Kathleen Kendall-Tackett, PhD, IBCLC, FAPA on preserving mothers’ mental health at nighttime.
Some professionals in perinatal mental health urge mothers to avoid nighttime breastfeeding so they can decrease their risk for postpartum depression. In fact, a whole cottage industry has sprung up with night nannies offering to handle nighttime care for mothers. We know that if mothers follow this advice, it will have a negative impact on breastfeeding. Mothers’ breasts need to be emptied on a regular basis to continue to make milk and avoid mastitis. Missing regular nighttime feedings will have an immediate and negative impact on milk production. But let’s put that issue aside for the moment and consider whether avoiding nighttime breastfeeding will preserve women’s mental health by allowing them to get more sleep. In short, is this good and necessary advice?
At first glance, it may seem to be. Since breast milk is lower in fat and protein than formula, we might assume, as I once did, that breastfeeding mothers sleep less than their formula-feeding counterparts. When a mother’s mental health is at stake, avoiding nighttime breastfeeding might be worth the risk it poses to breastfeeding. However, recent research has revealed the opposite and that breastfeeding mothers actually get more sleep, particularly when the baby is in proximity to the mother. That has major implications for their mental health. If you want one more good reason for mothers to exclusively breastfeed their babies, here it is: Breastfeeding Mothers Get More Sleep.
How much sleep?
In a study of 33 mothers at 4 weeks postpartum, Quillin and Glenn (2004) found that mothers who were breastfeeding slept more than mothers who were bottle-feeding. Data were collected via questionnaire that recorded 5 days of mother and newborn sleep. When comparing whether bedsharing made a difference in total sleep, they found that bedsharing, breastfeeding mothers got the most sleep and breastfeeding mothers who were not bedsharing got the least amount of sleep. Mothers who were bottle-feeding got the same amount of sleep whether their babies were with them or in another room.
Sleep patterns of 72 couples were compared from pregnancy to the first month postpartum via sleep diaries and wrist actigraphy (Gay, Lee, & Lee, 2004). Most of the mothers were at least partially breastfeeding (94%) and 80% were exclusively breastfeeding. Most of the babies slept in their parents’ room and 51% regularly slept in their parents’ beds. Sleep and fatigue outcomes were not associated with type of birth, parent-infant bedsharing, or the baby’s age. Mothers who were exclusively breastfeeding had a greater number of nighttime wakings (30 vs. 24) compared with mothers who are not breastfeeding exclusively. The exclusively breastfeeding mothers slept approximately 20 minutes longer than mothers not exclusively breastfeeding.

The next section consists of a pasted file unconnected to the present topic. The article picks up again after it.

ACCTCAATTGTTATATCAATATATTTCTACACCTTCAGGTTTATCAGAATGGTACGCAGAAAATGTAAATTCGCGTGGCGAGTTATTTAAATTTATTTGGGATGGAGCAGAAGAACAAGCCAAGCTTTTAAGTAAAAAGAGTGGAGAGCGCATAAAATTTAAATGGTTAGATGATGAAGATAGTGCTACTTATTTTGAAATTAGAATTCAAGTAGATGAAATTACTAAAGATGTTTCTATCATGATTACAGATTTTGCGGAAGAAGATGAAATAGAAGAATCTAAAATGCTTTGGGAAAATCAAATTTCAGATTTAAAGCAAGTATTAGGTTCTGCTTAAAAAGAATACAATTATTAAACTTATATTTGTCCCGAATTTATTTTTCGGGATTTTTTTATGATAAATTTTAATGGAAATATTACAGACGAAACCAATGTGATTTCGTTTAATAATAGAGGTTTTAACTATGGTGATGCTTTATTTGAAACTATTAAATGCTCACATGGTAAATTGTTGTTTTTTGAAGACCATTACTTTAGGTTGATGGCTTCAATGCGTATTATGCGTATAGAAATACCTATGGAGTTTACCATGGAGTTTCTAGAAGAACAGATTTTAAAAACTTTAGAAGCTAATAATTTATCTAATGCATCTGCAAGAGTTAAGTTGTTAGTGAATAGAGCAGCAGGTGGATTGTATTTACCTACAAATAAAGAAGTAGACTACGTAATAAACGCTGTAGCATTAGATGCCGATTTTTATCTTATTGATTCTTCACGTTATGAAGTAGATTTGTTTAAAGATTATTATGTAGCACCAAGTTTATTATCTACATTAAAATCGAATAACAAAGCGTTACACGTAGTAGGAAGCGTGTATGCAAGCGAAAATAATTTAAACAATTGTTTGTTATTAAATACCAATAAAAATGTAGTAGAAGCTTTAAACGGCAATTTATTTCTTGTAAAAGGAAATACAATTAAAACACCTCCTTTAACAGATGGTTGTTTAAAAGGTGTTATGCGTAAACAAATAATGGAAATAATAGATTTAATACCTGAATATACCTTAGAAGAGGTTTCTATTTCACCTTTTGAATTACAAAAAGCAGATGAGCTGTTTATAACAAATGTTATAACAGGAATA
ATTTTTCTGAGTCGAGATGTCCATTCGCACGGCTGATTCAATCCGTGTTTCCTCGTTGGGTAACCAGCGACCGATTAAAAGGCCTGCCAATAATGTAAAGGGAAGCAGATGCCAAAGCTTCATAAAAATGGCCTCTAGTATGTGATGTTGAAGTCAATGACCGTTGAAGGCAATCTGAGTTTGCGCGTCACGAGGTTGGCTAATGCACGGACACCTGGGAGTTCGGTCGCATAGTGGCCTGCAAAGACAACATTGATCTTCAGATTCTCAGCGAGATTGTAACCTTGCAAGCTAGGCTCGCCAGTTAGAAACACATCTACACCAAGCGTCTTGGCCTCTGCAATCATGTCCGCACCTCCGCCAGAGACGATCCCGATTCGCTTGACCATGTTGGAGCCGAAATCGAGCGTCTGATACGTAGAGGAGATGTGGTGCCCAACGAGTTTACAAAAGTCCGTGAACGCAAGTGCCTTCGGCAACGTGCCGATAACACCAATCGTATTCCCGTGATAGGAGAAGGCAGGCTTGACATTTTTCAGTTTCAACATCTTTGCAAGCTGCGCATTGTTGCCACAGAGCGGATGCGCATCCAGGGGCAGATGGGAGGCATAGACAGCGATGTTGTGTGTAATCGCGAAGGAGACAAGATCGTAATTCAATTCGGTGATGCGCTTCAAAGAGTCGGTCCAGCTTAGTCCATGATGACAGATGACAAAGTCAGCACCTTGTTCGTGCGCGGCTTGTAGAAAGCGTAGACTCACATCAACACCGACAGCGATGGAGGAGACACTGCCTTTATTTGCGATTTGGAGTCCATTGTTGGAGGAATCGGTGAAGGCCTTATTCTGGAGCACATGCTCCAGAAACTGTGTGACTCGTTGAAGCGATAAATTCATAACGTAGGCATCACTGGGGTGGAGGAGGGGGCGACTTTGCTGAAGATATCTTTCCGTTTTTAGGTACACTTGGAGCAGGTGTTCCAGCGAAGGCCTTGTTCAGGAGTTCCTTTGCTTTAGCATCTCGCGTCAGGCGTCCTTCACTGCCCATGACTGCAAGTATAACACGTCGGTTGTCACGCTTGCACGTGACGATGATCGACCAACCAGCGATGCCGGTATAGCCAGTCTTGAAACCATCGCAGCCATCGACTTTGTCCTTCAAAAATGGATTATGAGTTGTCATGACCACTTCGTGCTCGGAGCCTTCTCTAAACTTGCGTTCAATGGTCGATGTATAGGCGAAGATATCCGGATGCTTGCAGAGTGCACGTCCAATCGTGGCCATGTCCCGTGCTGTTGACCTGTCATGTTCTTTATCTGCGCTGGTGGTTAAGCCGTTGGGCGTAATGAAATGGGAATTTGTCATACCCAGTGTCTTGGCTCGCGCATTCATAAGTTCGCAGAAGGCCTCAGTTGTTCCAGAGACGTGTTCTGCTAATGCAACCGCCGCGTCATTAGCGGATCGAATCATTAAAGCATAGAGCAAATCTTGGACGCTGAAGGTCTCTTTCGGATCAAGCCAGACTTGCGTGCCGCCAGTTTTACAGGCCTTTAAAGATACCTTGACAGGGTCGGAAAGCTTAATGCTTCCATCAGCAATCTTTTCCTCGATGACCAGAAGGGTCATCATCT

In a study of mothers and fathers at 3 months postpartum, data were collected via wrist actigraphy and sleep diaries (Doan, Gardiner, Gay, & Lee, 2007). The study compared sleep of exclusively breastfed infants vs. those supplemented with formula. In this sample, 67% were fed exclusively with breast milk, 23% were fed a combination of breast milk and formula, and 10% were exclusively formula-fed. Mothers who exclusively breastfed slept an average of 40 minutes longer than mothers who supplemented. Further, parents of formula-fed infants had more sleep disturbances. They concluded that parents who are supplementing with formula assuming that they are going to get more sleep should be encouraged to breastfeed so they will get an extra 30–45 minutes of sleep per night.
Not only do breastfeeding mothers get more sleep, the sleep they get is better quality. This study compared 12 exclusively breastfeeding women, 12 age-matched control women, and 7 women who were exclusively bottle-feeding (Blyton, Sullivan, & Edwards, 2002). They found that total sleep time and REM sleep time were similar in the three groups of women. The marked difference between the groups was in the amount of slow-wave sleep (SWS). The breastfeeding mothers got an average of 182 minutes of SWS. Women in the control group had an average of 86 minutes. The exclusively bottle-feeding women had an average of 63 minutes. Among the breastfeeding women, there was a compensatory reduction in light, non-REM sleep. Slow-wave sleep is an important marker of sleep quality, and those with a lower percentage of slow-wave sleep report more daytime fatigue and pain.